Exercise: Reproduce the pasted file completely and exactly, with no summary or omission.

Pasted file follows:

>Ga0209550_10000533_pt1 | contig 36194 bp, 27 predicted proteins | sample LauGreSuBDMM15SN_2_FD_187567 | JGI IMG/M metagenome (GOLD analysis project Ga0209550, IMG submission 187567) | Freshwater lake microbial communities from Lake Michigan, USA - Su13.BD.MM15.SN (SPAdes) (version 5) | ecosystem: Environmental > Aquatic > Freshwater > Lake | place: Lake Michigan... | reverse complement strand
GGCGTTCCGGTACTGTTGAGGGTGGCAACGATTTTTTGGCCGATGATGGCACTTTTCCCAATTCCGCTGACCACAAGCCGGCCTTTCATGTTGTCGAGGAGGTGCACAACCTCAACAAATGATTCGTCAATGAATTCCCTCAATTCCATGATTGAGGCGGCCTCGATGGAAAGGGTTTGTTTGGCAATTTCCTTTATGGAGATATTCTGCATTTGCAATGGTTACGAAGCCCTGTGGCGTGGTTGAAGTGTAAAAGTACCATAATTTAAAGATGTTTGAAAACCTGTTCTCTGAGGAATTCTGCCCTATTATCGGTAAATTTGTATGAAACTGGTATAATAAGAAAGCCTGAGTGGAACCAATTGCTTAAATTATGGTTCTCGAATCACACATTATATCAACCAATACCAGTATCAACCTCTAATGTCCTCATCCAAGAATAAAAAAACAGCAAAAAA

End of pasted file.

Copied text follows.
>Ga0209550_10000533_pt1 | contig 36194 bp, 27 predicted proteins | sample LauGreSuBDMM15SN_2_FD_187567 | JGI IMG/M metagenome (GOLD analysis project Ga0209550, IMG submission 187567) | Freshwater lake microbial communities from Lake Michigan, USA - Su13.BD.MM15.SN (SPAdes) (version 5) | ecosystem: Environmental > Aquatic > Freshwater > Lake | place: Lake Michigan... | reverse complement strand
GGCGTTCCGGTACTGTTGAGGGTGGCAACGATTTTTTGGCCGATGATGGCACTTTTCCCAATTCCGCTGACCACAAGCCGGCCTTTCATGTTGTCGAGGAGGTGCACAACCTCAACAAATGATTCGTCAATGAATTCCCTCAATTCCATGATTGAGGCGGCCTCGATGGAAAGGGTTTGTTTGGCAATTTCCTTTATGGAGATATTCTGCATTTGCAATGGTTACGAAGCCCTGTGGCGTGGTTGAAGTGTAAAAGTACCATAATTTAAAGATGTTTGAAAACCTGTTCTCTGAGGAATTCTGCCCTATTATCGGTAAATTTGTATGAAACTGGTATAATAAGAAAGCCTGAGTGGAACCAATTGCTTAAATTATGGTTCTCGAATCACACATTATATCAACCAATACCAGTATCAACCTCTAATGTCCTCATCCAAGAATAAAAAAACAGCAAAAAA